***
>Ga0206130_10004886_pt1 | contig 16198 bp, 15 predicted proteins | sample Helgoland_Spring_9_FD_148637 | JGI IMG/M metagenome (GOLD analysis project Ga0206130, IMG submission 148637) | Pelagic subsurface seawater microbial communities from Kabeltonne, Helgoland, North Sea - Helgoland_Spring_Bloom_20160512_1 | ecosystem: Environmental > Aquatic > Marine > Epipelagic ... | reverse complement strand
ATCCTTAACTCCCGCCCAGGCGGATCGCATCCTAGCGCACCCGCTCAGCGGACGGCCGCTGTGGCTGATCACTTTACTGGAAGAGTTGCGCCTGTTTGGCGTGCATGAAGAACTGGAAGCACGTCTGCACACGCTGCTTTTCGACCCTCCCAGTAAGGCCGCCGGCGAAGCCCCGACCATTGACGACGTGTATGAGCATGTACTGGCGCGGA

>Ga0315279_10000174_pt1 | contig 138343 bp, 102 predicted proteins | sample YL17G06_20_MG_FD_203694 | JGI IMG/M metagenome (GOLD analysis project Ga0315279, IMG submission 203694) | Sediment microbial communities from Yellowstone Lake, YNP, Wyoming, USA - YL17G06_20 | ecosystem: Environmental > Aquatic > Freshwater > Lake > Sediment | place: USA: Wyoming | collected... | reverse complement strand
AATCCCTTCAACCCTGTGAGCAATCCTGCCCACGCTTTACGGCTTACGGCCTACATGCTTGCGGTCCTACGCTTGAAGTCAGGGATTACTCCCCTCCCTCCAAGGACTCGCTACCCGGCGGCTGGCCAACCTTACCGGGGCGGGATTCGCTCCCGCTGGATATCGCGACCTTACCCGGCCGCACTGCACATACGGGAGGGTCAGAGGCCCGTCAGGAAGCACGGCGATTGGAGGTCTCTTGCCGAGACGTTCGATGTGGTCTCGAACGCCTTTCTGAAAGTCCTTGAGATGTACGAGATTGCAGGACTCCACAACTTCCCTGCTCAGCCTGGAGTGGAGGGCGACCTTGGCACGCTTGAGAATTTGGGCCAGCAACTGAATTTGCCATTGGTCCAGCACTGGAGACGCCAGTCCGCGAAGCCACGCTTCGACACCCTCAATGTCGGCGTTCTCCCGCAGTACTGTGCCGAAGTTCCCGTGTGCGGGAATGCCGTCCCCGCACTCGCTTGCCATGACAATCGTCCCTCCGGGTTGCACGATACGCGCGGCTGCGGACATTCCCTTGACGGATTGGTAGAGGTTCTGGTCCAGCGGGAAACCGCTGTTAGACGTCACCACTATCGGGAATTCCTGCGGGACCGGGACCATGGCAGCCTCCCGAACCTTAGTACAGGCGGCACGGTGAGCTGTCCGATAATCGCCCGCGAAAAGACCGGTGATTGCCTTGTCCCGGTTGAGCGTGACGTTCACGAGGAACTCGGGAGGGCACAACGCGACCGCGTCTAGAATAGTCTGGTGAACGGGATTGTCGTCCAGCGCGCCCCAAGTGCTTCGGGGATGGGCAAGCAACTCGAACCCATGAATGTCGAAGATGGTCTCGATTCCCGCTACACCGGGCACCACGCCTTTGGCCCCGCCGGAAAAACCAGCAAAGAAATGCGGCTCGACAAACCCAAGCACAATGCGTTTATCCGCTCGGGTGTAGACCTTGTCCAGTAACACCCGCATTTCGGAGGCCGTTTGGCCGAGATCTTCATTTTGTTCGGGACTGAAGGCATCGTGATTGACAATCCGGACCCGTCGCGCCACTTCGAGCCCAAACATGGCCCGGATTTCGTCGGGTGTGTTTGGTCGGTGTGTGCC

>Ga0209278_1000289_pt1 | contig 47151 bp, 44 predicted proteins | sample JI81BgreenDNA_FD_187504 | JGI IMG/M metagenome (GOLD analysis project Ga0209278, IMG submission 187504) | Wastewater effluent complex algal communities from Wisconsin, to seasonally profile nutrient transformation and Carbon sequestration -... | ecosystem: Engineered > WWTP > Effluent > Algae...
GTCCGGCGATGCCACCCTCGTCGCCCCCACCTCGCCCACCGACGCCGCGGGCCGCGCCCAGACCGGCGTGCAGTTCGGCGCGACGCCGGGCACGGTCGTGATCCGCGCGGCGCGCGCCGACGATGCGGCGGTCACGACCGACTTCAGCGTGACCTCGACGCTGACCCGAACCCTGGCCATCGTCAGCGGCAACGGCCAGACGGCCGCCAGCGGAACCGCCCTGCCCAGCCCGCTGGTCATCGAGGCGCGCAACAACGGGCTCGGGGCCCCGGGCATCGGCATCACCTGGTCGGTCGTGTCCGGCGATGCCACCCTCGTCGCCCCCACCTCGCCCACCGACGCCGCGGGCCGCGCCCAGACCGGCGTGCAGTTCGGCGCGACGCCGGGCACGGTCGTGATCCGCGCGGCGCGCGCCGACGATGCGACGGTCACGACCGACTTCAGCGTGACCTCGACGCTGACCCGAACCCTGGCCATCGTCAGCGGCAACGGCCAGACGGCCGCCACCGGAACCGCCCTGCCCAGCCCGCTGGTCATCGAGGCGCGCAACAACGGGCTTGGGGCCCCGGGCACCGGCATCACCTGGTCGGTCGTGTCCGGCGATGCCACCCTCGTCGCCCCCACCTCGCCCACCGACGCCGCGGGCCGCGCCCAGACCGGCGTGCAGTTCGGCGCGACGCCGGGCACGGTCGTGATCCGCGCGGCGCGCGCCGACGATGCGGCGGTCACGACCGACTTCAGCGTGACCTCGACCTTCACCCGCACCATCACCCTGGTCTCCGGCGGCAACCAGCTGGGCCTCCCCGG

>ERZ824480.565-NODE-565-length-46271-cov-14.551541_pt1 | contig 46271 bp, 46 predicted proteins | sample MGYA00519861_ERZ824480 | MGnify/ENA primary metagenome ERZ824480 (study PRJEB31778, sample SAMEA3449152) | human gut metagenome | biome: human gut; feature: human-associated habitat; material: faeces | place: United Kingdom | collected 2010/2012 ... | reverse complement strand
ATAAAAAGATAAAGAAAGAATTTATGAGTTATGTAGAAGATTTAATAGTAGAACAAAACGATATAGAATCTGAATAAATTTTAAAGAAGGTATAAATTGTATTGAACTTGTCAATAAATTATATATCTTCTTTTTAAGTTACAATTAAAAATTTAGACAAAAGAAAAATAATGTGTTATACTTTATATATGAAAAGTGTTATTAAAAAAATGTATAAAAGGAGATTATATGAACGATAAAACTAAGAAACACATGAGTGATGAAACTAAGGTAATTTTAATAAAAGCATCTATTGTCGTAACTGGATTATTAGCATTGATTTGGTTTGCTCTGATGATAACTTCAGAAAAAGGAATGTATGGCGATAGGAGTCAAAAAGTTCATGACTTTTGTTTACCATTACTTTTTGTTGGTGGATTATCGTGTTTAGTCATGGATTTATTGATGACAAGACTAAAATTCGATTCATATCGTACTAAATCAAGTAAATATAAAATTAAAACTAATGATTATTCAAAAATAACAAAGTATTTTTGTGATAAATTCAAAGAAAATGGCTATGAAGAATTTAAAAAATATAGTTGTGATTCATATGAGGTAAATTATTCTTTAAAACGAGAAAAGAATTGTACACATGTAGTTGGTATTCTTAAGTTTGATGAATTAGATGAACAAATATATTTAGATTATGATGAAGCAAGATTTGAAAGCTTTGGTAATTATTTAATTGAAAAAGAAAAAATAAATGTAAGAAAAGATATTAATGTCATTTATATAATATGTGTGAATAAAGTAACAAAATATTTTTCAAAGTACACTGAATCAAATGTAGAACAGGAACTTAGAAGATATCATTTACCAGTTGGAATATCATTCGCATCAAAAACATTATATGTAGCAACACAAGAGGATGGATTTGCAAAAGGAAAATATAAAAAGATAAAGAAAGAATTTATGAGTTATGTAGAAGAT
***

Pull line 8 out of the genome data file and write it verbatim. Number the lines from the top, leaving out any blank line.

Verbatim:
ATAAAAAGATAAAGAAAGAATTTATGAGTTATGTAGAAGATTTAATAGTAGAACAAAACGATATAGAATCTGAATAAATTTTAAAGAAGGTATAAATTGTATTGAACTTGTCAATAAATTATATATCTTCTTTTTAAGTTACAATTAAAAATTTAGACAAAAGAAAAATAATGTGTTATACTTTATATATGAAAAGTGTTATTAAAAAAATGTATAAAAGGAGATTATATGAACGATAAAACTAAGAAACACATGAGTGATGAAACTAAGGTAATTTTAATAAAAGCATCTATTGTCGTAACTGGATTATTAGCATTGATTTGGTTTGCTCTGATGATAACTTCAGAAAAAGGAATGTATGGCGATAGGAGTCAAAAAGTTCATGACTTTTGTTTACCATTACTTTTTGTTGGTGGATTATCGTGTTTAGTCATGGATTTATTGATGACAAGACTAAAATTCGATTCATATCGTACTAAATCAAGTAAATATAAAATTAAAACTAATGATTATTCAAAAATAACAAAGTATTTTTGTGATAAATTCAAAGAAAATGGCTATGAAGAATTTAAAAAATATAGTTGTGATTCATATGAGGTAAATTATTCTTTAAAACGAGAAAAGAATTGTACACATGTAGTTGGTATTCTTAAGTTTGATGAATTAGATGAACAAATATATTTAGATTATGATGAAGCAAGATTTGAAAGCTTTGGTAATTATTTAATTGAAAAAGAAAAAATAAATGTAAGAAAAGATATTAATGTCATTTATATAATATGTGTGAATAAAGTAACAAAATATTTTTCAAAGTACACTGAATCAAATGTAGAACAGGAACTTAGAAGATATCATTTACCAGTTGGAATATCATTCGCATCAAAAACATTATATGTAGCAACACAAGAGGATGGATTTGCAAAAGGAAAATATAAAAAGATAAAGAAAGAATTTATGAGTTATGTAGAAGAT